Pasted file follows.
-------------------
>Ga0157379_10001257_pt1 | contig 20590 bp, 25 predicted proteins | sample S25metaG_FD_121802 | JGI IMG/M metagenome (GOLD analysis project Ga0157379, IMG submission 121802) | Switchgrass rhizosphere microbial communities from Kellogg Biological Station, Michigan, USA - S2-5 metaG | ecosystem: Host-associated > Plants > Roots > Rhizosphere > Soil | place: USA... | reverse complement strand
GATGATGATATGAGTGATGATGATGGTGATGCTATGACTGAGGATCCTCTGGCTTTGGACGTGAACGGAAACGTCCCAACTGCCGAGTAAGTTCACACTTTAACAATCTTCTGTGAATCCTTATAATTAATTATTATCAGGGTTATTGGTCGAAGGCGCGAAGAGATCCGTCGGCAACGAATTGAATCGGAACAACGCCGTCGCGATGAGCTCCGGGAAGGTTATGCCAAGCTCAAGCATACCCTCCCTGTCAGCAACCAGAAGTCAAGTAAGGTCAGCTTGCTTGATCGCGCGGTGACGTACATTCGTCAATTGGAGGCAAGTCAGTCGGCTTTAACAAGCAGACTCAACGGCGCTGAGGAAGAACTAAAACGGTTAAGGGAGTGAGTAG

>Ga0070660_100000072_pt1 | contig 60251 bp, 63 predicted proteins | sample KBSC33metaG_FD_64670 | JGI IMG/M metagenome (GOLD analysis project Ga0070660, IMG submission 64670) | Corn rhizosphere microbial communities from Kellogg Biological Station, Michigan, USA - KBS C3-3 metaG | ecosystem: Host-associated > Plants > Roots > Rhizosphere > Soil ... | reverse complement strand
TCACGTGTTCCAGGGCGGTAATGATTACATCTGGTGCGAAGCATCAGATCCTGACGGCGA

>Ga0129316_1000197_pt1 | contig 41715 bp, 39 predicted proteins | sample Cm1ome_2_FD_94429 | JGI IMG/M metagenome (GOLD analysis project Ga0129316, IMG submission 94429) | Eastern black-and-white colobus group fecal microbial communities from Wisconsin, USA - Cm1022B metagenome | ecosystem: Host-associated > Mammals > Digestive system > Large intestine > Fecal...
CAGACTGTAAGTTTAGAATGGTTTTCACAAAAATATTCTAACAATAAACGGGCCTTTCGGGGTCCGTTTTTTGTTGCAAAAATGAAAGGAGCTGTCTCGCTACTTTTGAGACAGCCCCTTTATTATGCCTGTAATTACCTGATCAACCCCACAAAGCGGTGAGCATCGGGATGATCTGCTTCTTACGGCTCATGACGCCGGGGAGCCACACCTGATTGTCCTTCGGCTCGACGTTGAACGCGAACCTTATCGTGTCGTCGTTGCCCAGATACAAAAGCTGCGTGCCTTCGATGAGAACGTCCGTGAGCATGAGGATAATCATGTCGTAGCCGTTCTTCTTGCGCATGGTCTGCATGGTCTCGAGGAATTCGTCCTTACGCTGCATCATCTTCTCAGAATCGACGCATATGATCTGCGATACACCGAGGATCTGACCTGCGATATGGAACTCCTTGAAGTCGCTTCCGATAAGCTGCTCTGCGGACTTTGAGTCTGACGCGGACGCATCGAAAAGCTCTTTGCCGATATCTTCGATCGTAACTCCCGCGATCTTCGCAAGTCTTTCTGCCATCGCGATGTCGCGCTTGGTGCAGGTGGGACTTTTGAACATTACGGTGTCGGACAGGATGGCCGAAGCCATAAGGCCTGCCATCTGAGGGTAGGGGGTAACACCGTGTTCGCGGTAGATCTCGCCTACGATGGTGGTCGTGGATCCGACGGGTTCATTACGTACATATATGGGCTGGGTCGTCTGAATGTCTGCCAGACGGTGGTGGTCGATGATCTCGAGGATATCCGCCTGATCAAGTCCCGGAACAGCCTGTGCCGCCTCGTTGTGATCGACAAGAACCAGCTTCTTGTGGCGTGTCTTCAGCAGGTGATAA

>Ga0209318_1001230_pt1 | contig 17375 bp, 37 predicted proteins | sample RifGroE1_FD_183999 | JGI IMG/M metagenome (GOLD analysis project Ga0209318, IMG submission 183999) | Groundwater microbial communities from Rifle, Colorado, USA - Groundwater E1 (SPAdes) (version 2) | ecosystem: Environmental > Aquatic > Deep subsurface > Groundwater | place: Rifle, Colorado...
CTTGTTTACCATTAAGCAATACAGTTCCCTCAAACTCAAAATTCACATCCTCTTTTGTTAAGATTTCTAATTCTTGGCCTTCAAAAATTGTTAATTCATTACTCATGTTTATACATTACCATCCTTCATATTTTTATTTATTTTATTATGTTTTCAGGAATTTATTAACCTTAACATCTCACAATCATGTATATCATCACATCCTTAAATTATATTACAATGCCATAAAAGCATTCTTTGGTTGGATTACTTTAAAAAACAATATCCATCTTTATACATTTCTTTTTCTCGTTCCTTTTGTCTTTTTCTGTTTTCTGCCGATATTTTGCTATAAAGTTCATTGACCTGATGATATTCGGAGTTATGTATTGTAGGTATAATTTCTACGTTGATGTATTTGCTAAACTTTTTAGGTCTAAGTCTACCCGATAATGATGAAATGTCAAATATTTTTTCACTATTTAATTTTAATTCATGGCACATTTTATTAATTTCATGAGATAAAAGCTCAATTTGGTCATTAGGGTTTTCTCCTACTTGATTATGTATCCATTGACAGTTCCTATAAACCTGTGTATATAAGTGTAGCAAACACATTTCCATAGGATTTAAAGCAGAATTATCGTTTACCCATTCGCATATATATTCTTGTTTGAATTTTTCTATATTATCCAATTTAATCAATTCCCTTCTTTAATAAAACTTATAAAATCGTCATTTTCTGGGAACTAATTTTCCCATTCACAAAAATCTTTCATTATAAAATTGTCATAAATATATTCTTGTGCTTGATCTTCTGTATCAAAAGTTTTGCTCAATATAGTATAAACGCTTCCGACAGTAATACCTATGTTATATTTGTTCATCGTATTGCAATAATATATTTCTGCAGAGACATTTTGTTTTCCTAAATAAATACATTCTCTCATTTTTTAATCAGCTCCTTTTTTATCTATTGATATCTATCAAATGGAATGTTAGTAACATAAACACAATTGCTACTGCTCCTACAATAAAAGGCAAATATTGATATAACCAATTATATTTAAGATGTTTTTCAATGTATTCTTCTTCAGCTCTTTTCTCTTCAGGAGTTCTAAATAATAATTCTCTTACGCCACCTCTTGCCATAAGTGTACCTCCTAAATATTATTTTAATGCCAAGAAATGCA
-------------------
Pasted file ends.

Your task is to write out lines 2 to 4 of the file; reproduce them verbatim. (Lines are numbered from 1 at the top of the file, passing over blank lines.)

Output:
GATGATGATATGAGTGATGATGATGGTGATGCTATGACTGAGGATCCTCTGGCTTTGGACGTGAACGGAAACGTCCCAACTGCCGAGTAAGTTCACACTTTAACAATCTTCTGTGAATCCTTATAATTAATTATTATCAGGGTTATTGGTCGAAGGCGCGAAGAGATCCGTCGGCAACGAATTGAATCGGAACAACGCCGTCGCGATGAGCTCCGGGAAGGTTATGCCAAGCTCAAGCATACCCTCCCTGTCAGCAACCAGAAGTCAAGTAAGGTCAGCTTGCTTGATCGCGCGGTGACGTACATTCGTCAATTGGAGGCAAGTCAGTCGGCTTTAACAAGCAGACTCAACGGCGCTGAGGAAGAACTAAAACGGTTAAGGGAGTGAGTAG

>Ga0070660_100000072_pt1 | contig 60251 bp, 63 predicted proteins | sample KBSC33metaG_FD_64670 | JGI IMG/M metagenome (GOLD analysis project Ga0070660, IMG submission 64670) | Corn rhizosphere microbial communities from Kellogg Biological Station, Michigan, USA - KBS C3-3 metaG | ecosystem: Host-associated > Plants > Roots > Rhizosphere > Soil ... | reverse complement strand
TCACGTGTTCCAGGGCGGTAATGATTACATCTGGTGCGAAGCATCAGATCCTGACGGCGA